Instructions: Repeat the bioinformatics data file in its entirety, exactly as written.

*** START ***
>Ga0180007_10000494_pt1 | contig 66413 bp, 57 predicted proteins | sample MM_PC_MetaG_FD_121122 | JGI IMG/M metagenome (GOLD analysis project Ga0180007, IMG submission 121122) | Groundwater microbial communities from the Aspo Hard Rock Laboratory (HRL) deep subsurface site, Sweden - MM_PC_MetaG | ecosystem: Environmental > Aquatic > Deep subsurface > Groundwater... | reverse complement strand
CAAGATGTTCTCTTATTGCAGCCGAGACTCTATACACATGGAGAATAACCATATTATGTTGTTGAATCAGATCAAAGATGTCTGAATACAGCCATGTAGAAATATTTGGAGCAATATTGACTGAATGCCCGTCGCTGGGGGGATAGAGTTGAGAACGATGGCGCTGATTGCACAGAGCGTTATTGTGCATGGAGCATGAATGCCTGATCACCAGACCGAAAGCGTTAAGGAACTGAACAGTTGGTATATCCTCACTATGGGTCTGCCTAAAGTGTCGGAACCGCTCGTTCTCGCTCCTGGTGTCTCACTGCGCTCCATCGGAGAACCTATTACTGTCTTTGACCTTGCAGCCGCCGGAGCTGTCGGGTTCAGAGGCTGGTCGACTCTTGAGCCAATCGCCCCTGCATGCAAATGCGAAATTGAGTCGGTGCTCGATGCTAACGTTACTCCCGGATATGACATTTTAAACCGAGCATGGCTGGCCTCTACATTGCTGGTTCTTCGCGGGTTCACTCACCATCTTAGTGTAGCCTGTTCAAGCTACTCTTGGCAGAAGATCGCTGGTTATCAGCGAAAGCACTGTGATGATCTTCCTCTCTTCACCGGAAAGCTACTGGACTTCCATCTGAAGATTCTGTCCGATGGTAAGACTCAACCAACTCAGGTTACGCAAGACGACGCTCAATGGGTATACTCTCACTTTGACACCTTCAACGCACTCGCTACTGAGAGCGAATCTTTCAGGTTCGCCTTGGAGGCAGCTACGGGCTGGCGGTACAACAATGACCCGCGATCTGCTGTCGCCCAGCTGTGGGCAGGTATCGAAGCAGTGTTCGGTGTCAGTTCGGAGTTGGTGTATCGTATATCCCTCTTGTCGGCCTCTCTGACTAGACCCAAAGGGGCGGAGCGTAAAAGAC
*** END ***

>Ga0180007_10000494_pt1 | contig 66413 bp, 57 predicted proteins | sample MM_PC_MetaG_FD_121122 | JGI IMG/M metagenome (GOLD analysis project Ga0180007, IMG submission 121122) | Groundwater microbial communities from the Aspo Hard Rock Laboratory (HRL) deep subsurface site, Sweden - MM_PC_MetaG | ecosystem: Environmental > Aquatic > Deep subsurface > Groundwater... | reverse complement strand
CAAGATGTTCTCTTATTGCAGCCGAGACTCTATACACATGGAGAATAACCATATTATGTTGTTGAATCAGATCAAAGATGTCTGAATACAGCCATGTAGAAATATTTGGAGCAATATTGACTGAATGCCCGTCGCTGGGGGGATAGAGTTGAGAACGATGGCGCTGATTGCACAGAGCGTTATTGTGCATGGAGCATGAATGCCTGATCACCAGACCGAAAGCGTTAAGGAACTGAACAGTTGGTATATCCTCACTATGGGTCTGCCTAAAGTGTCGGAACCGCTCGTTCTCGCTCCTGGTGTCTCACTGCGCTCCATCGGAGAACCTATTACTGTCTTTGACCTTGCAGCCGCCGGAGCTGTCGGGTTCAGAGGCTGGTCGACTCTTGAGCCAATCGCCCCTGCATGCAAATGCGAAATTGAGTCGGTGCTCGATGCTAACGTTACTCCCGGATATGACATTTTAAACCGAGCATGGCTGGCCTCTACATTGCTGGTTCTTCGCGGGTTCACTCACCATCTTAGTGTAGCCTGTTCAAGCTACTCTTGGCAGAAGATCGCTGGTTATCAGCGAAAGCACTGTGATGATCTTCCTCTCTTCACCGGAAAGCTACTGGACTTCCATCTGAAGATTCTGTCCGATGGTAAGACTCAACCAACTCAGGTTACGCAAGACGACGCTCAATGGGTATACTCTCACTTTGACACCTTCAACGCACTCGCTACTGAGAGCGAATCTTTCAGGTTCGCCTTGGAGGCAGCTACGGGCTGGCGGTACAACAATGACCCGCGATCTGCTGTCGCCCAGCTGTGGGCAGGTATCGAAGCAGTGTTCGGTGTCAGTTCGGAGTTGGTGTATCGTATATCCCTCTTGTCGGCCTCTCTGACTAGACCCAAAGGGGCGGAGCGTAAAAGAC